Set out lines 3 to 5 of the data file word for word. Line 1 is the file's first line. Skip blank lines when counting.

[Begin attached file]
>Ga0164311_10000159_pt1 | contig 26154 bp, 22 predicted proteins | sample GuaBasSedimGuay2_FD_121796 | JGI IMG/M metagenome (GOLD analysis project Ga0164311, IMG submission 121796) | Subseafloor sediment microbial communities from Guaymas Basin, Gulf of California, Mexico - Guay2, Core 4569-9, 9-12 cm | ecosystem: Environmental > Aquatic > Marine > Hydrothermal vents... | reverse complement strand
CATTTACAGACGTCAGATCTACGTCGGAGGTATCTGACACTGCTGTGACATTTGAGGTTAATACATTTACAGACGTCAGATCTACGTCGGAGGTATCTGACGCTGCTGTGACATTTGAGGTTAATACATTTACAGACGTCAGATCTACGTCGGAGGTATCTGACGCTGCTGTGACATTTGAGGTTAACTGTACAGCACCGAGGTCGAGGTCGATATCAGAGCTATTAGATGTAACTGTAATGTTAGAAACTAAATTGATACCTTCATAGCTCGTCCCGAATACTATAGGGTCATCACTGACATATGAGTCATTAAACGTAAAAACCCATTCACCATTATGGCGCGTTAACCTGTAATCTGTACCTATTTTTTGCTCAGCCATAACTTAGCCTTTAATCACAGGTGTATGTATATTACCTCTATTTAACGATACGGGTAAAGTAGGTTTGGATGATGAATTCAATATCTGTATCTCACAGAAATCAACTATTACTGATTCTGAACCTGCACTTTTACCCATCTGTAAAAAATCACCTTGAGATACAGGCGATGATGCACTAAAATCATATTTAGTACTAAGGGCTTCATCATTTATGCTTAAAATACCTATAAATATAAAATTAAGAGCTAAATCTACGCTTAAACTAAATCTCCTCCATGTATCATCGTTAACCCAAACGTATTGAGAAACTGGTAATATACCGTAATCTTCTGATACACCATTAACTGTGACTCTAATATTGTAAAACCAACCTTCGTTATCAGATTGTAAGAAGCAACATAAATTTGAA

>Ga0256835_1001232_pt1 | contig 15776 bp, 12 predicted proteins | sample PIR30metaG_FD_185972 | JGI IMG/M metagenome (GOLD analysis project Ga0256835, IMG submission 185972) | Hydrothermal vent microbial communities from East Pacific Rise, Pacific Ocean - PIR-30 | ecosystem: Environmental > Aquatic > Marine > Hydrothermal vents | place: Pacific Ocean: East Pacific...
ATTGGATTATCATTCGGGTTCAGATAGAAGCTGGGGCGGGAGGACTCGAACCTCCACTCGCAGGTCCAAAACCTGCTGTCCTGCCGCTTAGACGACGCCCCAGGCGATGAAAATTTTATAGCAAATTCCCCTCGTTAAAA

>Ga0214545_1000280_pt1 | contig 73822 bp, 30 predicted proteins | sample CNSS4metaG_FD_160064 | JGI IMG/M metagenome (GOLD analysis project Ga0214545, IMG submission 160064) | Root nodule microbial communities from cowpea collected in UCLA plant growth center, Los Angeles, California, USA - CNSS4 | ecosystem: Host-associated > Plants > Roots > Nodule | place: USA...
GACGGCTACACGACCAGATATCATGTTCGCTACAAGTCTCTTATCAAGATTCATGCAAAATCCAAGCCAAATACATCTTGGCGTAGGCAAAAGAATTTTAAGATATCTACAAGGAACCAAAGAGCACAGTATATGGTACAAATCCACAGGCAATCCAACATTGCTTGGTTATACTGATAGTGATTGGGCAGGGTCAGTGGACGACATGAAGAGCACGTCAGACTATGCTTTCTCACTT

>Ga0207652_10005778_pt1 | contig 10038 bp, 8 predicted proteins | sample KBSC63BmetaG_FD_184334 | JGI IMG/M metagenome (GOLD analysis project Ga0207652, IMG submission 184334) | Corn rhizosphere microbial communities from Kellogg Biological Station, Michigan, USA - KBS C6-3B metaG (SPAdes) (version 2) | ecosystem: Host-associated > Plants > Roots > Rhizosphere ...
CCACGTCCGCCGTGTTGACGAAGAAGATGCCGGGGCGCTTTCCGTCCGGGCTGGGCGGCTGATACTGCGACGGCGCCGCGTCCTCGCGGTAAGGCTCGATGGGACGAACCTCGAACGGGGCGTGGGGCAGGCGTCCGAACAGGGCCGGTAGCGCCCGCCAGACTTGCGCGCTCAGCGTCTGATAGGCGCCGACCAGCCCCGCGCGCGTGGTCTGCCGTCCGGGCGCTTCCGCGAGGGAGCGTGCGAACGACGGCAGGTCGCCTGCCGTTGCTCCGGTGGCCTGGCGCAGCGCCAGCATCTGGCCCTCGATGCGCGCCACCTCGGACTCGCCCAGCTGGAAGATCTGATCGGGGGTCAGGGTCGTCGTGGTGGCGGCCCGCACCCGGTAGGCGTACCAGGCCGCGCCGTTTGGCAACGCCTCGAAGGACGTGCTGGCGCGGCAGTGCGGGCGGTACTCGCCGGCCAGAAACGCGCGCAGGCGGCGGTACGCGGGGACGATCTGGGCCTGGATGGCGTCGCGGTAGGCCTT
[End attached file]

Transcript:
>Ga0256835_1001232_pt1 | contig 15776 bp, 12 predicted proteins | sample PIR30metaG_FD_185972 | JGI IMG/M metagenome (GOLD analysis project Ga0256835, IMG submission 185972) | Hydrothermal vent microbial communities from East Pacific Rise, Pacific Ocean - PIR-30 | ecosystem: Environmental > Aquatic > Marine > Hydrothermal vents | place: Pacific Ocean: East Pacific...
ATTGGATTATCATTCGGGTTCAGATAGAAGCTGGGGCGGGAGGACTCGAACCTCCACTCGCAGGTCCAAAACCTGCTGTCCTGCCGCTTAGACGACGCCCCAGGCGATGAAAATTTTATAGCAAATTCCCCTCGTTAAAA

>Ga0214545_1000280_pt1 | contig 73822 bp, 30 predicted proteins | sample CNSS4metaG_FD_160064 | JGI IMG/M metagenome (GOLD analysis project Ga0214545, IMG submission 160064) | Root nodule microbial communities from cowpea collected in UCLA plant growth center, Los Angeles, California, USA - CNSS4 | ecosystem: Host-associated > Plants > Roots > Nodule | place: USA...